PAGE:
Perception, experience, and response to genetic discrimination in Huntington disease: The international RESPOND-HD study

Cheryl Erwin, Janet K. Williams, Andrew R. Juhl, Michelle Mengeling, James A. Mills, Yvonne Bombard, Michael R. Hayden, Kimberly Quaid, Ira Shoulson, Sandra Taylor, Jane S. Paulsen, William Adams, Mackenzie Elbert, Edmond Chiu, Anita Goh, Olga Yastrubetskaya, Abhijit Agarwal, Adam Rosenblatt, Claire Welsh, Karen MarderPaula Wasserman, Carol Moskowitz, Joji Decolongon, Lynn A. Raymond, Hillary Lipe, Ali Samii, Pamela Williams, Elizabeth Aylward, Joan M. Harrison, Randi Jones, Cathy Wood-Siverio, Melissa Wesson, Kevin Biglan, Amy Chesire, Peter Como, Christine Giambattista, Mark Guttman, Alanna Sheinberg, Adam Singer, Jane Griffith, Elizabeth McCusker, Kylie Richardson, Terry Tempkin, Vicki L. Wheelock, Arik Johnson, Wendy Linderholm, Susan Perlman, Michael D. Geschwind, Jonathan Gooblar, Mira Guzijan, Phyllis Chua, Angela Komiti, Peter Panegyres, Elizabeth Vuletich, Mark Woodman

Research output: Contribution to journalArticlepeer-review

40 Scopus citations


Genetic discrimination - defined as the denial of rights, privileges, or opportunities or other adverse treatment based solely on genetic information (including family history) - is an important concern to patients, healthcare professionals, lawmakers, and family members at risk for carrying a deleterious gene. Data from the United States, Canada, and Australia were collected from 433 individuals at risk for Huntington disease (HD) who have tested either positive or negative for the gene that causesHD and family members of affected individuals who have a 50% risk for developing the disorder but remain untested. Across all three countries, a total of 46.2% of respondents report genetic discrimination or stigma based on either their family history of HD or genetic testing for the HD gene mutation. We report on the overall incidence of discrimination and stigma in the domains of insurance (25.9%), employment (6.5%), relationships (32.9%), and other transactions (4.6%) in the United States, Canada, and Australia combined. The incidence of self-reported discrimination is less than the overall worry about the risk of discrimination, which is more prevalent in each domain. Despite a relatively low rate of perceived genetic discrimination in the areas of health insurance and employment, compared to the perception of discrimination and stigma in personal relationships, the cumulative burden of genetic discrimination across all domains of experience represents a challenge to those at risk for HD. The effect of this cumulative burden on daily life decisions remains unknown.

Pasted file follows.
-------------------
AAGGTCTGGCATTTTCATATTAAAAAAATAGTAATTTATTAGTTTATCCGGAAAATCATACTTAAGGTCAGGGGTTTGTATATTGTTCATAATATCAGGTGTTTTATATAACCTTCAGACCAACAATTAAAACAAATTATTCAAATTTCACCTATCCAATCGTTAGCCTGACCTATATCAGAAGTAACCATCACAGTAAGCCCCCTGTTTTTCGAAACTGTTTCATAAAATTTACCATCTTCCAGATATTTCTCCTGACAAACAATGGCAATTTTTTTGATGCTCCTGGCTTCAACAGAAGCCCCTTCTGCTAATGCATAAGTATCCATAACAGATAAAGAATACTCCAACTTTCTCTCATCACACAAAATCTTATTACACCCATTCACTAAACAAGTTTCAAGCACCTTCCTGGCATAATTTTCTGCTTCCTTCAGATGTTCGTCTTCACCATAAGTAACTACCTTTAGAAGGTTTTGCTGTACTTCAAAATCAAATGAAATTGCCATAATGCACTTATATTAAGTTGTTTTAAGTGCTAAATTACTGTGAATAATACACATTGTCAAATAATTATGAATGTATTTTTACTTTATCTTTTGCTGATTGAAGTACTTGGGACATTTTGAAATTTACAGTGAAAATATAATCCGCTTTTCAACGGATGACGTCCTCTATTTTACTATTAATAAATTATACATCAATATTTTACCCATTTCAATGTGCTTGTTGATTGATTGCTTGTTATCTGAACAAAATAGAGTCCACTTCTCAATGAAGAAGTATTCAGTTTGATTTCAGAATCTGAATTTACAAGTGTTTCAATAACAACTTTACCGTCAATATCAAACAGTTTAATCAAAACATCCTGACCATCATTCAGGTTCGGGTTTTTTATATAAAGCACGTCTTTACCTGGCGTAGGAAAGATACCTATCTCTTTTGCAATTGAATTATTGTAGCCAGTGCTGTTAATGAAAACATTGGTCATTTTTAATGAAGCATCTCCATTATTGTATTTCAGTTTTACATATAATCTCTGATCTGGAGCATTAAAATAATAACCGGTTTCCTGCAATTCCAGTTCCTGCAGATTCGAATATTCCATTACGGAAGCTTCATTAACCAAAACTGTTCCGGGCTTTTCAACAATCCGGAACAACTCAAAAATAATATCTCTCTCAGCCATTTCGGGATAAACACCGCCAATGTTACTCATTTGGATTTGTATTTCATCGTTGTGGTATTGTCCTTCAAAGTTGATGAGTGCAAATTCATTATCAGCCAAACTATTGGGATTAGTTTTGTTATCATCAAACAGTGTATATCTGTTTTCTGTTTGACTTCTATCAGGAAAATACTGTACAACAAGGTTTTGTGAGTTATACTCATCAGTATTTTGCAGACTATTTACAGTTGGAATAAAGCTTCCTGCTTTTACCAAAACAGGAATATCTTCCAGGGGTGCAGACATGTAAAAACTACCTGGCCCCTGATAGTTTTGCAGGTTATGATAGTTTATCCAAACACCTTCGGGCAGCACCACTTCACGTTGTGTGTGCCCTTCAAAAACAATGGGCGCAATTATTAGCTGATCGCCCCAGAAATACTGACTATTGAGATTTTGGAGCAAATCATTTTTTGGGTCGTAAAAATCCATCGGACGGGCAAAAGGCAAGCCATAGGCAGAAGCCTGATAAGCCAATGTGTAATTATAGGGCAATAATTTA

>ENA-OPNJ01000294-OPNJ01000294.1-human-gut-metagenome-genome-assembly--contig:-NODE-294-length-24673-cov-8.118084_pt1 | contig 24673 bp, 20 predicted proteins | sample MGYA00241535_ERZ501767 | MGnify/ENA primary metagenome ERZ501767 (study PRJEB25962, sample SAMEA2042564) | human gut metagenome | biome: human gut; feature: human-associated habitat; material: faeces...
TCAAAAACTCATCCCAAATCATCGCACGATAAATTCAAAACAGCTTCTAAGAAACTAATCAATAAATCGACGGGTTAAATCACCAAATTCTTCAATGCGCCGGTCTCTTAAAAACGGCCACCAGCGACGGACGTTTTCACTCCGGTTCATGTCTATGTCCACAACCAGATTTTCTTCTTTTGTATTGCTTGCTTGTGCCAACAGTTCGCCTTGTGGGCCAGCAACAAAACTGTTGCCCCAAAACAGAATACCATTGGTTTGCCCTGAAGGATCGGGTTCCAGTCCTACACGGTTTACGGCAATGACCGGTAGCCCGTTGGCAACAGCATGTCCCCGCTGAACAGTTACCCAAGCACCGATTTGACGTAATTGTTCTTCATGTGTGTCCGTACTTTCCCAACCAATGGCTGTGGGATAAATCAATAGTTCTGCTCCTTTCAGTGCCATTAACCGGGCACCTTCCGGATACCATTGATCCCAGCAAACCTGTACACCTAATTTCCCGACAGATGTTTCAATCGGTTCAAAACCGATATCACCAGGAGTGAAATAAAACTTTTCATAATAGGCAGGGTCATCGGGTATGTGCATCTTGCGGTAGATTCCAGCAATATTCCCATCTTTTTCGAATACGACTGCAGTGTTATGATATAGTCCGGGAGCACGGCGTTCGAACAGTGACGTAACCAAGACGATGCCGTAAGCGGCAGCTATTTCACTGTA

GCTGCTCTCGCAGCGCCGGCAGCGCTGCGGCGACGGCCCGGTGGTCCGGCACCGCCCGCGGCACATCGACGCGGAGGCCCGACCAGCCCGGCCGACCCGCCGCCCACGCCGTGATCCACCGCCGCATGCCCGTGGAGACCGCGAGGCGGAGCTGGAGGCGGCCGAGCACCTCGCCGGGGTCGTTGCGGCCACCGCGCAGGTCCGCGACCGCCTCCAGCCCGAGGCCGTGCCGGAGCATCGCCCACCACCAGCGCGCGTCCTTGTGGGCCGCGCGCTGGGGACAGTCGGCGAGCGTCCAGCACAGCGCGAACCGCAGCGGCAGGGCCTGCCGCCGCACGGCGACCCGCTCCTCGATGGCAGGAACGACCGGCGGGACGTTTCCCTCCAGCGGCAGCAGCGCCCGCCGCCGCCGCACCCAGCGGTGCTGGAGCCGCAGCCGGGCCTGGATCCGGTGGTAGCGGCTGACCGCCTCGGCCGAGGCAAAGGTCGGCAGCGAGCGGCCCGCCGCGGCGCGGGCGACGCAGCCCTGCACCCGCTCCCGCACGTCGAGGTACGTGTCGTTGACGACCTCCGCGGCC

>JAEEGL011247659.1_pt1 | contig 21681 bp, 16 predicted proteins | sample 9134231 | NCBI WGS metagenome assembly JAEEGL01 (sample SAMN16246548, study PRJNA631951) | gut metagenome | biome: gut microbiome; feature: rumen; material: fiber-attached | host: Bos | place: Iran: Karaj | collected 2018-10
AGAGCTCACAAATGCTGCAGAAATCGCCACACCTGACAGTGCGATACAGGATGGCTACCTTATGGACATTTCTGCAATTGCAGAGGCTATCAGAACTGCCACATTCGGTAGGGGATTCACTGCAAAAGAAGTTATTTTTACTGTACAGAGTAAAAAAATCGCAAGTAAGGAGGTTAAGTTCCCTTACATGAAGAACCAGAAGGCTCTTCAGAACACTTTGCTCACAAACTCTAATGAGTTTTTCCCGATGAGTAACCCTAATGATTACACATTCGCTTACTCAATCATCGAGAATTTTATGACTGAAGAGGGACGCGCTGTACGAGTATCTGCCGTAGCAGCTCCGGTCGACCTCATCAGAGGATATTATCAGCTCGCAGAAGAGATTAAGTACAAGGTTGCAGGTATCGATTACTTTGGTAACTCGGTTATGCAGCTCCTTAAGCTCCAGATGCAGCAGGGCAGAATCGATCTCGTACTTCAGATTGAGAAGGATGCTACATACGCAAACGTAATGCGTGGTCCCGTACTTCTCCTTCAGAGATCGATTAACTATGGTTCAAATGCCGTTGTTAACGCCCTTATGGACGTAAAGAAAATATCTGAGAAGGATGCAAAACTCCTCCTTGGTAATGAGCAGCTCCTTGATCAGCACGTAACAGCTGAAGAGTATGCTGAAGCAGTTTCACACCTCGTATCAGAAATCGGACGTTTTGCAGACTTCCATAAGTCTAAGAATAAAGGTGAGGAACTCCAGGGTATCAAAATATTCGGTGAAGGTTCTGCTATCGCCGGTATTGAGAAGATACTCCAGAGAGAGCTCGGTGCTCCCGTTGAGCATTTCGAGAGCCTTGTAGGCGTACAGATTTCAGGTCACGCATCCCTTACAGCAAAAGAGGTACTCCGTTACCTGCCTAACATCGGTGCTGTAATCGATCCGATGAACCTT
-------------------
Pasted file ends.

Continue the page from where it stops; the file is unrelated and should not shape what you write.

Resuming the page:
Original languageEnglish (US)
Pages (from-to)1081-1093
Number of pages13
JournalAmerican Journal of Medical Genetics, Part B: Neuropsychiatric Genetics
Issue number5
StatePublished - Jul 2010
Externally publishedYes


  • Employment
  • Family history
  • Genetic testing
  • Insurance
  • Survey

ASJC Scopus subject areas

  • Genetics(clinical)
  • Psychiatry and Mental health
  • Cellular and Molecular Neuroscience


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